Sunday, October 18, 2015

SDRPlay receiver with SDR Console

Since eliminating the annoying interference I was suffering, I've returned to the pleasure of tuning around on HF. A while back I bought the US$150 SDRPlay receiver. Getting it going with some of the common software is a bit of a trial due to the proprietary driver that's needed.

SDR Console is a very nice SDR receiver program that works out of the box with SDR Play. (Be careful on their site, they accept ads that portray themselves as bogus "download" buttons).

SDRPlay is more expensive than the RTL-SDR TV dongles but it's really worth it. They have a 12 bit A/D and capture a much larger part of the spectrum so it's easier to see the whole band and find stations.

Here's what AM shortwave stations look like.

And here's 40m LSB on an active Saturday afternoon.

A tiny snippet of video shows how it looks when running.

I'm running this on a Lenovo ThinkPad X201 with Windows 10. It's a Core i5 processor at 2.4GHz with 4GB of RAM. The software reports only about 4% CPU so there's plenty of headroom. You would struggle to run this on a cheap netbook.

One tip - there are keyboard commands for moving the IF and tuning up and down but they're disabled by default. There's a setting and then you can use PageUp and PageDown to move IF and arrow up and down to tune. Fine tuning is by holding the Control key.

Monday, October 05, 2015

Locating the source of local HF interference

In recent weeks my reception of HF radio, particularly on 40m (7MHz band), has been marred by nasty broad band interference. I had thought it was from a neighbour's TV.

Using a portable shortwave radio with a strength meter, I walked around the house trying to find the cause but it just seemed to be strong everywhere that mains wiring went.

After shutting down all computers I turned off the house main switch and the interference was gone.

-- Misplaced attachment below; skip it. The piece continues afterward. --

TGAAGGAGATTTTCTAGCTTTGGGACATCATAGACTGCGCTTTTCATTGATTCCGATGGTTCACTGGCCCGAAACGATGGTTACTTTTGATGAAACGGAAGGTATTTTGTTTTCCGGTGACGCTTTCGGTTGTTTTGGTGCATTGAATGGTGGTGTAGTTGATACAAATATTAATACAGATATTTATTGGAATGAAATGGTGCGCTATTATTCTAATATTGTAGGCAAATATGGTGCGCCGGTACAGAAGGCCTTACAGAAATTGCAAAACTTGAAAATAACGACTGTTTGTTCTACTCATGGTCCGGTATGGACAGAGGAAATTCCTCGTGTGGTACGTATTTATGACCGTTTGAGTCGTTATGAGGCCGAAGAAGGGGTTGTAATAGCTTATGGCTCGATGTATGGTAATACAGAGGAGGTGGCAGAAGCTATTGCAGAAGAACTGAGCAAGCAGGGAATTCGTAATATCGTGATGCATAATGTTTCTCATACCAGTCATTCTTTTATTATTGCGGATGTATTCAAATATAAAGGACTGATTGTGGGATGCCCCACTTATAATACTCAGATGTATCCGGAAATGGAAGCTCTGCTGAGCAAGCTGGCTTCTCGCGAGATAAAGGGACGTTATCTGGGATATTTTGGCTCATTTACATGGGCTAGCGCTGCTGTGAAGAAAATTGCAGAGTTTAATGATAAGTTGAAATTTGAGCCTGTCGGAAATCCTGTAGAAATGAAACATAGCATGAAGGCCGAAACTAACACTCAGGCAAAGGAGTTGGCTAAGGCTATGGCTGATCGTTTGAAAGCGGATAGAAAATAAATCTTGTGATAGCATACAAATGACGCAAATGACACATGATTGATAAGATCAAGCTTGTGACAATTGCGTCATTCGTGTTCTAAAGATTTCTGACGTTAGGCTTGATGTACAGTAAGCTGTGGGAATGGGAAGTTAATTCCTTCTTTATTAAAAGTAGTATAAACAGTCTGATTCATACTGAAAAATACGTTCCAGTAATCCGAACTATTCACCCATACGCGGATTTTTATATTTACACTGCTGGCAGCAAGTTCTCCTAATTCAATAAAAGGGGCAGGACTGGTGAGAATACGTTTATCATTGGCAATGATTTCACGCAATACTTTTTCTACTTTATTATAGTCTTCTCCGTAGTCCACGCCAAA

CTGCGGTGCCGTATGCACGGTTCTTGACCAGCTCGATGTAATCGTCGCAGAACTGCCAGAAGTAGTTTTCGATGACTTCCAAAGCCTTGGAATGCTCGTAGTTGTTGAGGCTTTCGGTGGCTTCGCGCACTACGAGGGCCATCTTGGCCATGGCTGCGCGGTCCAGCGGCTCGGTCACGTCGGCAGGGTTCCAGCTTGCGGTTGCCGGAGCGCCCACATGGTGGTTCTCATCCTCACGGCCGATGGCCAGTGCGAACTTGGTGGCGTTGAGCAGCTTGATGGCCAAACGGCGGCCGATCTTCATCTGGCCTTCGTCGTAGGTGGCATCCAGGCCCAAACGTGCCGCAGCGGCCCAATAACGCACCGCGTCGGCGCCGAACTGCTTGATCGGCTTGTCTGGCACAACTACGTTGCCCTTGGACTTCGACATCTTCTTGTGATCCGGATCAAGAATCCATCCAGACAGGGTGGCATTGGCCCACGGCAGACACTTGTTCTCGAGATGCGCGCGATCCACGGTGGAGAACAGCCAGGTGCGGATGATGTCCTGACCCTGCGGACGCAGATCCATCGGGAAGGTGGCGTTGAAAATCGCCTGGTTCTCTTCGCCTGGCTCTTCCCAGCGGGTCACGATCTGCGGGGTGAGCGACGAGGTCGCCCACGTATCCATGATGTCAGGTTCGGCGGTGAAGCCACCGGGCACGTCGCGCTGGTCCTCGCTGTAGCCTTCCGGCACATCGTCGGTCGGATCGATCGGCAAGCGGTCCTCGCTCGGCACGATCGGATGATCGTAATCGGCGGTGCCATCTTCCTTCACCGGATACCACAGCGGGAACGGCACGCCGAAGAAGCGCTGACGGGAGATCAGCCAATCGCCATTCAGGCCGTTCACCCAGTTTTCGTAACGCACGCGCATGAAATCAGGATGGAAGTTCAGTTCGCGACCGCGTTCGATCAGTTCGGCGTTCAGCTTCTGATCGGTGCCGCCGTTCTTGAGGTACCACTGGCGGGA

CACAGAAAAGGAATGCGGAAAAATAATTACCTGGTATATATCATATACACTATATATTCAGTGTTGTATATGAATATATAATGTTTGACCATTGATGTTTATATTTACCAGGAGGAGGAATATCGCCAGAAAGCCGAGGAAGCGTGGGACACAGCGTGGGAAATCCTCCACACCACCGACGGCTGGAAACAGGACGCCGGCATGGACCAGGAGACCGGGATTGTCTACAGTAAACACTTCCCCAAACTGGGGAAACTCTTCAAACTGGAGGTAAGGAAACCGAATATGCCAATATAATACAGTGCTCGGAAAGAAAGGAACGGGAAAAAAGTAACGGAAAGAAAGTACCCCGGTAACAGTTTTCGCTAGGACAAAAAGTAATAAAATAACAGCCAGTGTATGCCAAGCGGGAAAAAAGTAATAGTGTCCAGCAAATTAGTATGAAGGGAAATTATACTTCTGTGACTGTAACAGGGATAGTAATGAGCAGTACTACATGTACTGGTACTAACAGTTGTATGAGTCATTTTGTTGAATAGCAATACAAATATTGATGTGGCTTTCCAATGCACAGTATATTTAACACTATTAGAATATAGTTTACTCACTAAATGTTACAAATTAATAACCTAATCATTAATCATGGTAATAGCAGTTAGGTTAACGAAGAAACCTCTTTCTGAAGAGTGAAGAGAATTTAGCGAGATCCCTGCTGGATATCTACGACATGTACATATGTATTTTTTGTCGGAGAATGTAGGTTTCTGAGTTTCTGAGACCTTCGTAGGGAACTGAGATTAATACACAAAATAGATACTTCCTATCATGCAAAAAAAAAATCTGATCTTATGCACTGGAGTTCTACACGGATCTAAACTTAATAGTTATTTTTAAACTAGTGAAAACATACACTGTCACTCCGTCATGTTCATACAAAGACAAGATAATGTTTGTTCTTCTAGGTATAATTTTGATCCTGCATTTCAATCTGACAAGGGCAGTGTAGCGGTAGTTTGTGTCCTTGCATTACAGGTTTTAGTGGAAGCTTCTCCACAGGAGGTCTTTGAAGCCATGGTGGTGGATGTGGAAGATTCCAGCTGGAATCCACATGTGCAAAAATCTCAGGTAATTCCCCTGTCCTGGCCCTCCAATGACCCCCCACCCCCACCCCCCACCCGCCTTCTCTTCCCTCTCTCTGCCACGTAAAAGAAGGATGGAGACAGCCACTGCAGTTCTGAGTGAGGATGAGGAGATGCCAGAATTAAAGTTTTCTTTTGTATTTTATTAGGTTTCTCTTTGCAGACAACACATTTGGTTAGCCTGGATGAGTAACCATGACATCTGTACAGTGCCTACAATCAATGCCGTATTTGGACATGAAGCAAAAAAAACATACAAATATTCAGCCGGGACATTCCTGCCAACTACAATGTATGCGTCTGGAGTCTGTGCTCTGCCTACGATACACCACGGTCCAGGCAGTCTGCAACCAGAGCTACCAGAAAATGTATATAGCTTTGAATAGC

By plugging things back in, one by one, I found the culprit.

Many of us suffer HF interference and the more computers and appliances we have the more likely it is, but this experience shows that it can be located and removed.

Saturday, October 03, 2015

Sydney meetup with Peter VK3YE and Stephen VK2BLQ

A rare pleasure today to meet up with home brew hero Peter, VK3YE, who was visiting Sydney.

Stephen, VK2BLQ and I caught up for a chat and Stephen brought along a phasing receiver for Peter to inspect.

We had an entertaining discussion on many topics and I hope one day to get Peter along to an ARNSW Home Brew Group meeting for some sort of chat.

Thanks Peter for all your great work to help ham radio and home brew on the web sitevideos and all the articles in various magazines - we really appreciate your efforts and encouragement.


Peter mentioned that he was close to publishing a book about QRP operation and that book is now available on Amazon. Minimum QRP is well worth a read.

Peter shares his considerable practical experience of ham radio in an easy to read and informative book. It covers equipment (including commercial and home brew), antennas, bands, propagation, modes and operating procedures that give the reader valuable tips on how to enjoy success in the challenging art of low power operation. The focus on QRP is, of course, valuable for operators working at all power levels.

Peter has always been generous with his contribution to the hobby of amateur radio and this book adds to the information available to newcomers. I look forward to more from VK3YE in the future.

Great cover by the way.